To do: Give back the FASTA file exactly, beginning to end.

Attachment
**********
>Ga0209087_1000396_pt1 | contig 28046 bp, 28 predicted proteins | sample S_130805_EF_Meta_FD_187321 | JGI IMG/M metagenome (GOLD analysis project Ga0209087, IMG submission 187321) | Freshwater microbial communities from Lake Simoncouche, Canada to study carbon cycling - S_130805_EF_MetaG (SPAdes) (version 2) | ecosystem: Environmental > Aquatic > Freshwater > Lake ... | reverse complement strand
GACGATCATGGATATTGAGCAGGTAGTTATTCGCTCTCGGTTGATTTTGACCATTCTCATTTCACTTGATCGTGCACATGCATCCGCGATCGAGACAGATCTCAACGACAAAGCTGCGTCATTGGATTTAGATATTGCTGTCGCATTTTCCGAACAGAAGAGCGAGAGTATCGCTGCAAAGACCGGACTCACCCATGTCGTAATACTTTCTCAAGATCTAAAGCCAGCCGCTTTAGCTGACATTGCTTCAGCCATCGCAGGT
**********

>Ga0209087_1000396_pt1 | contig 28046 bp, 28 predicted proteins | sample S_130805_EF_Meta_FD_187321 | JGI IMG/M metagenome (GOLD analysis project Ga0209087, IMG submission 187321) | Freshwater microbial communities from Lake Simoncouche, Canada to study carbon cycling - S_130805_EF_MetaG (SPAdes) (version 2) | ecosystem: Environmental > Aquatic > Freshwater > Lake ... | reverse complement strand
GACGATCATGGATATTGAGCAGGTAGTTATTCGCTCTCGGTTGATTTTGACCATTCTCATTTCACTTGATCGTGCACATGCATCCGCGATCGAGACAGATCTCAACGACAAAGCTGCGTCATTGGATTTAGATATTGCTGTCGCATTTTCCGAACAGAAGAGCGAGAGTATCGCTGCAAAGACCGGACTCACCCATGTCGTAATACTTTCTCAAGATCTAAAGCCAGCCGCTTTAGCTGACATTGCTTCAGCCATCGCAGGT